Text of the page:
In recent years Vietnam has had its day in the sun, as production of certain items has shifted from China. It’s been cheaper to manufacture in Vietnam, and it’s been a boon to Vietnam’s economy.
But Covid brought a lot of problems to Vietnam, especially at ports. Now firms have to consider whether it’s time to move on, and go to another country.
Instability of supply chains is the new norm. While it’s costly and traumatic to change, sometimes the proper strategy requires it. You can see businesses are thinking hard about it. It’s supply chain strategy playhing out in the real world.
Many manufacturers have been shifting offshore production to Vietnam since the Trump administration tariff wars with China. Most of us realize wages in China have gone up a lot, and China is no longer a cheap place to have items like clothes manufactured.
Here we see that a Covid lockdown is causing problems for supply chains that depend on manufacturing there. The measures taken in the lockdown are interesting for us in America.
This is an interesting article referring to a study of reshoring in 2014. It seems to be the case that there is a lot of talk about it, but lots of times companies decide not to do it. And those that do often don’t add anywhere as many jobs as they give up abroad. That’s often due to automation.
It is also consistent with the labor economics. What the offshore enterprises have to offer is labor, and they have a shortage of capital. Offshoring from the US lets them use their comparative advantage in labor. And they will probably use more workers, or at least a similar number, as the facilities that were replaced in the US. But if those jobs are again imported by the firm through reshoring, there will not be as many created, since the US has a comparative advantage in capital. We’ll use more robots and automated facilities, and require less jobs in the manufacturing sector.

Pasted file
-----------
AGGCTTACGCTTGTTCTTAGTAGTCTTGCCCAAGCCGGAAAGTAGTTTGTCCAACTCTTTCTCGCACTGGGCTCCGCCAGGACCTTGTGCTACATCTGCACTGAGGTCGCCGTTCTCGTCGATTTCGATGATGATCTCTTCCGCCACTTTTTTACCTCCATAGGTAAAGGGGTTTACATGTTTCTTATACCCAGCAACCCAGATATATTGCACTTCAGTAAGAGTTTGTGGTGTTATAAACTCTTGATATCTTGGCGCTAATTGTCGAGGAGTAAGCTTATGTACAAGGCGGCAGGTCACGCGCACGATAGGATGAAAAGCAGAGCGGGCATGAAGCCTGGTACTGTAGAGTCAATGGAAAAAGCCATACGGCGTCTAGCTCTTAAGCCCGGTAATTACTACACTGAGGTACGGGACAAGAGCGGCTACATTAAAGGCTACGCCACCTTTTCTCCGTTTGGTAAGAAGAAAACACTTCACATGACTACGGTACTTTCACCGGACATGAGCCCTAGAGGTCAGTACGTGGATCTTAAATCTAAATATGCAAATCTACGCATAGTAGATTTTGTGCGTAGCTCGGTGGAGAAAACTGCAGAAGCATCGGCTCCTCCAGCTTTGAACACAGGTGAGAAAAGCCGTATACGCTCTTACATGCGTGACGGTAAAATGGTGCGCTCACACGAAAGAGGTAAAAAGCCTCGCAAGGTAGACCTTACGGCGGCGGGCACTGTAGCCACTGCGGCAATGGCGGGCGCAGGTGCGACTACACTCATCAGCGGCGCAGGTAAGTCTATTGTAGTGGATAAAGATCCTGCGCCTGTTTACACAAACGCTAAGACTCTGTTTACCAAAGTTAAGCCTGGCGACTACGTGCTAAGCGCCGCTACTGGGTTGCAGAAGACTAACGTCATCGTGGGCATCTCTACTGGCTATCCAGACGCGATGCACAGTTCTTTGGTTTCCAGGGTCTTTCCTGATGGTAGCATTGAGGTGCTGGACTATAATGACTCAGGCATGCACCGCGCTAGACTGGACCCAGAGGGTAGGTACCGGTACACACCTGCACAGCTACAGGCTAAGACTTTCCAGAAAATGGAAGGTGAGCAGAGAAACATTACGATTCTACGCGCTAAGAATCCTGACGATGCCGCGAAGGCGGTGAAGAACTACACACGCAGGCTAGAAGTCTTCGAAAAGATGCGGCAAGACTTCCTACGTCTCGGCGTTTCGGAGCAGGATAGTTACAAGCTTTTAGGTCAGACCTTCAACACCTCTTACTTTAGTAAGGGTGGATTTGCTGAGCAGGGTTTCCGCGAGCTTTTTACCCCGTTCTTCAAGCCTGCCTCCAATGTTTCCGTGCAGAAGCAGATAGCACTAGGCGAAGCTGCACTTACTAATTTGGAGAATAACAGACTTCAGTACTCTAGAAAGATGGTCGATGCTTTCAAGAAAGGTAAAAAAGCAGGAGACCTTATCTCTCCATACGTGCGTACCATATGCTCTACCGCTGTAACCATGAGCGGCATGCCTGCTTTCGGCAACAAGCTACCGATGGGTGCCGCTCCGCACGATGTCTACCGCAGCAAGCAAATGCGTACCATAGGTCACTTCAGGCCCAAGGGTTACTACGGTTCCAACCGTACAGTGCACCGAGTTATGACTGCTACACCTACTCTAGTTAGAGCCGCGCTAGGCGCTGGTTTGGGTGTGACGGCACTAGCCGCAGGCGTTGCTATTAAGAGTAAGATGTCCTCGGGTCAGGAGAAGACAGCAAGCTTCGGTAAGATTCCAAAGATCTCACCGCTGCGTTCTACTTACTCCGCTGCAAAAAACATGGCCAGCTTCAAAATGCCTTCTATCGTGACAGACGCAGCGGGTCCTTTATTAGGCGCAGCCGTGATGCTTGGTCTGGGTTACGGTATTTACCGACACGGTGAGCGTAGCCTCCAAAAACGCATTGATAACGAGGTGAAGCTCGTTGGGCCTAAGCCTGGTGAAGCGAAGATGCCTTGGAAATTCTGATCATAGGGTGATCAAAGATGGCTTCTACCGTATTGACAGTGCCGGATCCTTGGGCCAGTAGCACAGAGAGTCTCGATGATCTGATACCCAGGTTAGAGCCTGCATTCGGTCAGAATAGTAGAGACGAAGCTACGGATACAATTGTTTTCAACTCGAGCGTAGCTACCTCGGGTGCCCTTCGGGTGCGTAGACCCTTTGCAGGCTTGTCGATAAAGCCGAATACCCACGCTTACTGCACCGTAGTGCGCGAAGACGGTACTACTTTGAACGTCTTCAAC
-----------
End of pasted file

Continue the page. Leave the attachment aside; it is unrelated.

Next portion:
First, how do we measure the benefit of reshoring, if we can’t just count the jobs? These new facilities may create jobs in other sectors such as robot repair, software, automated equipment maintenance, and perhaps also in higher skilled jobs required to supervise the automated factories. Which sectors should we look in? We presented some research recently that attempts to answer this question, though it was oriented toward transportation and logistics clusters rather than manufacturing. Manufacturing is a bit more complex, I think.
Second, is there a game going on? One opportunity to wring concessions out of US communities and states is to offer to reshore some jobs. Politicos are very sensitive to this kind of pitch, and if a firm tries enough locations, they may find one offering a huge tax break or other concessions to locate there. Those might buy down the cost of reshoring to make it look short run attractive. But it might not be a good investment for the community.
The one constant in globalization has been firms increasing their flexibility in where they operate. Firms now actively seek to position themselves so they can take advantage of short term local dislocations in cost and currencies to shift production around at will. What that implies is a lot more variability in the stock of jobs at a given place. This trend will go on without question.
So regional and local planners had better think about the fact that the game is a repeated one, and giving away too much up front may result in pain later on. It’s certain the firms are thinking that way.